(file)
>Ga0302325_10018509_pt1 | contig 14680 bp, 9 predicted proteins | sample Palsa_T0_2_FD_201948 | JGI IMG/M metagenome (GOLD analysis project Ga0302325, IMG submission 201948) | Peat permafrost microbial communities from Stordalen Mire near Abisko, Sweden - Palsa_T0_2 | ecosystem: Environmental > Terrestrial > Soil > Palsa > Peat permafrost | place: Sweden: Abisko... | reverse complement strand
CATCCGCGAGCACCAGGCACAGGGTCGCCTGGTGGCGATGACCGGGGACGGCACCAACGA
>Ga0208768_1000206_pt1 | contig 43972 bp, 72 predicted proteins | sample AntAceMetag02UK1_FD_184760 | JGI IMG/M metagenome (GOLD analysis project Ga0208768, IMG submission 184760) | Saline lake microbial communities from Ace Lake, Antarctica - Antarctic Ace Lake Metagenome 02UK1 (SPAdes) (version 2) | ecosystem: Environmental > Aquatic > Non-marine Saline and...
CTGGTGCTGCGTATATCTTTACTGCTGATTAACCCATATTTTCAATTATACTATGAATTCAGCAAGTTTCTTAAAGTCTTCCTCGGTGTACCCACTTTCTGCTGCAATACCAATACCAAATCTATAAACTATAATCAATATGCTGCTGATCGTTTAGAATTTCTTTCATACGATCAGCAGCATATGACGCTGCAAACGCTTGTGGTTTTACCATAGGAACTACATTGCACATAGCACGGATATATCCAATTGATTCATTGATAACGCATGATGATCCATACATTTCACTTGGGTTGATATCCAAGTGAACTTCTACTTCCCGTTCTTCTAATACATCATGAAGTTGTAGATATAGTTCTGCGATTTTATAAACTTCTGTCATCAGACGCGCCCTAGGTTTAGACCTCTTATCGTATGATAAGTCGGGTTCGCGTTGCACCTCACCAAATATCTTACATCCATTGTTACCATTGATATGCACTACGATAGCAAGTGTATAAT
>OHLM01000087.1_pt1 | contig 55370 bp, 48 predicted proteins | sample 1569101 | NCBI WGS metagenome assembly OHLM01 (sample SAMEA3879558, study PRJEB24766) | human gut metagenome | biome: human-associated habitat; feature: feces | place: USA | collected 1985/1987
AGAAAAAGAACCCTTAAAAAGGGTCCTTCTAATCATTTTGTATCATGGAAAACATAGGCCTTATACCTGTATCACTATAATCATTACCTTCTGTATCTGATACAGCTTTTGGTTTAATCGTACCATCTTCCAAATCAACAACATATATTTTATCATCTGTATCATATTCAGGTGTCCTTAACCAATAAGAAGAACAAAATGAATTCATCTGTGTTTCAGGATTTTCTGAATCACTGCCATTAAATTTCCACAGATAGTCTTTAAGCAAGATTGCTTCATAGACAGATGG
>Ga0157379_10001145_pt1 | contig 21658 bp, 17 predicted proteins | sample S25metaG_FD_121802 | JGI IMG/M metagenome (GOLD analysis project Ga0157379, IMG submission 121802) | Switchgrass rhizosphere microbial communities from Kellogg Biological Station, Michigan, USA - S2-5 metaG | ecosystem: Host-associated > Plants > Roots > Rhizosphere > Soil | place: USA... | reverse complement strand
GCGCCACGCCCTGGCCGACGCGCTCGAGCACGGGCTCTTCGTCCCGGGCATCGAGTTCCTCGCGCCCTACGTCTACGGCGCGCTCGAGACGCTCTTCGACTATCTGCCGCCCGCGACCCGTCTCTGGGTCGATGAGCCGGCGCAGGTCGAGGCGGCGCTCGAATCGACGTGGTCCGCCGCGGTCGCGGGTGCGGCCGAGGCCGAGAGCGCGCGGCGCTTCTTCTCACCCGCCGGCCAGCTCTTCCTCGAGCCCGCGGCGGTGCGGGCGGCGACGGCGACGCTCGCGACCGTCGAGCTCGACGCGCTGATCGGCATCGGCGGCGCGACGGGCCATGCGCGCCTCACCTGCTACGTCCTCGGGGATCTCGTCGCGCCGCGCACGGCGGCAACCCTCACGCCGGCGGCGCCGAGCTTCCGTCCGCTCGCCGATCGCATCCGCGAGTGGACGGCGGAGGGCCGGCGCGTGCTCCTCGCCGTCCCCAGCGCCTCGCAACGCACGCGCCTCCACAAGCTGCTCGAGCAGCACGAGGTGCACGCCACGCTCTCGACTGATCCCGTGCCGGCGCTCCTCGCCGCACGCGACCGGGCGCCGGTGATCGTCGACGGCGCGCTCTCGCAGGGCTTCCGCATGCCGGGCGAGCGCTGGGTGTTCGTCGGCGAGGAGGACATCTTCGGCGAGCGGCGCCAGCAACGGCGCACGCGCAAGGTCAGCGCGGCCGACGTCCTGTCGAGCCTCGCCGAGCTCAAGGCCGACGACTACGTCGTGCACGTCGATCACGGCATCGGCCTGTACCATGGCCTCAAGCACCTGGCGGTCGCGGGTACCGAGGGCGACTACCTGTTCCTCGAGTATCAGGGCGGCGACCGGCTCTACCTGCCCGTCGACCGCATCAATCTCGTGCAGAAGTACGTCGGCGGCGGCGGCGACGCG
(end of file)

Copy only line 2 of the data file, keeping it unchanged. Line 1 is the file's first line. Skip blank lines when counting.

CATCCGCGAGCACCAGGCACAGGGTCGCCTGGTGGCGATGACCGGGGACGGCACCAACGA